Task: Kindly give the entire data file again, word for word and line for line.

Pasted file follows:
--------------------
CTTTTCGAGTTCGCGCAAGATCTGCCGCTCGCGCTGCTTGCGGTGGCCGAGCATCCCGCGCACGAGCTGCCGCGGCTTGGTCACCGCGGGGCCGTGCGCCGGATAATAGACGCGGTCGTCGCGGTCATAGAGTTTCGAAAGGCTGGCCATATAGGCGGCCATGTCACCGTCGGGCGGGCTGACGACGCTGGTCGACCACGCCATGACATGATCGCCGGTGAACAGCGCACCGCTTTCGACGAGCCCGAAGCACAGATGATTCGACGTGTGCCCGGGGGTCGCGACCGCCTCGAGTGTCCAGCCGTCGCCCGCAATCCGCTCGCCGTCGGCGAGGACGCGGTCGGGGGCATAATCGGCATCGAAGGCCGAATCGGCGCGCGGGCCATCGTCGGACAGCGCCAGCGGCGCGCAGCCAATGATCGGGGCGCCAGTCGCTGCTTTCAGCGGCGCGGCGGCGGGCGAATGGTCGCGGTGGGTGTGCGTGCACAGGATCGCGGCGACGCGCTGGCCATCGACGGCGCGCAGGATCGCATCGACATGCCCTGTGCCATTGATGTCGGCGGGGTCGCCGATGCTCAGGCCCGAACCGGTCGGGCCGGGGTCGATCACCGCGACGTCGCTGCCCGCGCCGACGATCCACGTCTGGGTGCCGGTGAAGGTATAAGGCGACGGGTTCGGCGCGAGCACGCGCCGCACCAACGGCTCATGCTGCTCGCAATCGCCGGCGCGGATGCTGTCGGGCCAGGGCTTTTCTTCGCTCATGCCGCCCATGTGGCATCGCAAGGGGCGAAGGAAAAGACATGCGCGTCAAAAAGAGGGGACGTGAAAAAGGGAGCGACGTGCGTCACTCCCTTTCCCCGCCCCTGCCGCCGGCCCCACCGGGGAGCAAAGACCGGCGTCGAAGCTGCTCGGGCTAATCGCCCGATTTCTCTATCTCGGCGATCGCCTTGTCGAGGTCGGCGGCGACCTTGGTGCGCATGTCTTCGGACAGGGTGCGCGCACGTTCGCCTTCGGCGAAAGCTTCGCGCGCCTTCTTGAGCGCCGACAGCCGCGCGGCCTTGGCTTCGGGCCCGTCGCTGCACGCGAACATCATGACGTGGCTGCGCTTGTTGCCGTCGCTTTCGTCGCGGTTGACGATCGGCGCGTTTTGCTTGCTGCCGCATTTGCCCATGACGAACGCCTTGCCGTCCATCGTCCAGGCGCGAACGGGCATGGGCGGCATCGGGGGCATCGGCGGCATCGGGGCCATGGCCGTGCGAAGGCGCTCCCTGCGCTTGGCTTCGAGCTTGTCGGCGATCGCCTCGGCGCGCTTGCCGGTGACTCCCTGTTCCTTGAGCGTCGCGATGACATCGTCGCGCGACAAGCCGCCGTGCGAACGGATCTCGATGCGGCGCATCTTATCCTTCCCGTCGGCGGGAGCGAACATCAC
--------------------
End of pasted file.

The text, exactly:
CTTTTCGAGTTCGCGCAAGATCTGCCGCTCGCGCTGCTTGCGGTGGCCGAGCATCCCGCGCACGAGCTGCCGCGGCTTGGTCACCGCGGGGCCGTGCGCCGGATAATAGACGCGGTCGTCGCGGTCATAGAGTTTCGAAAGGCTGGCCATATAGGCGGCCATGTCACCGTCGGGCGGGCTGACGACGCTGGTCGACCACGCCATGACATGATCGCCGGTGAACAGCGCACCGCTTTCGACGAGCCCGAAGCACAGATGATTCGACGTGTGCCCGGGGGTCGCGACCGCCTCGAGTGTCCAGCCGTCGCCCGCAATCCGCTCGCCGTCGGCGAGGACGCGGTCGGGGGCATAATCGGCATCGAAGGCCGAATCGGCGCGCGGGCCATCGTCGGACAGCGCCAGCGGCGCGCAGCCAATGATCGGGGCGCCAGTCGCTGCTTTCAGCGGCGCGGCGGCGGGCGAATGGTCGCGGTGGGTGTGCGTGCACAGGATCGCGGCGACGCGCTGGCCATCGACGGCGCGCAGGATCGCATCGACATGCCCTGTGCCATTGATGTCGGCGGGGTCGCCGATGCTCAGGCCCGAACCGGTCGGGCCGGGGTCGATCACCGCGACGTCGCTGCCCGCGCCGACGATCCACGTCTGGGTGCCGGTGAAGGTATAAGGCGACGGGTTCGGCGCGAGCACGCGCCGCACCAACGGCTCATGCTGCTCGCAATCGCCGGCGCGGATGCTGTCGGGCCAGGGCTTTTCTTCGCTCATGCCGCCCATGTGGCATCGCAAGGGGCGAAGGAAAAGACATGCGCGTCAAAAAGAGGGGACGTGAAAAAGGGAGCGACGTGCGTCACTCCCTTTCCCCGCCCCTGCCGCCGGCCCCACCGGGGAGCAAAGACCGGCGTCGAAGCTGCTCGGGCTAATCGCCCGATTTCTCTATCTCGGCGATCGCCTTGTCGAGGTCGGCGGCGACCTTGGTGCGCATGTCTTCGGACAGGGTGCGCGCACGTTCGCCTTCGGCGAAAGCTTCGCGCGCCTTCTTGAGCGCCGACAGCCGCGCGGCCTTGGCTTCGGGCCCGTCGCTGCACGCGAACATCATGACGTGGCTGCGCTTGTTGCCGTCGCTTTCGTCGCGGTTGACGATCGGCGCGTTTTGCTTGCTGCCGCATTTGCCCATGACGAACGCCTTGCCGTCCATCGTCCAGGCGCGAACGGGCATGGGCGGCATCGGGGGCATCGGCGGCATCGGGGCCATGGCCGTGCGAAGGCGCTCCCTGCGCTTGGCTTCGAGCTTGTCGGCGATCGCCTCGGCGCGCTTGCCGGTGACTCCCTGTTCCTTGAGCGTCGCGATGACATCGTCGCGCGACAAGCCGCCGTGCGAACGGATCTCGATGCGGCGCATCTTATCCTTCCCGTCGGCGGGAGCGAACATCAC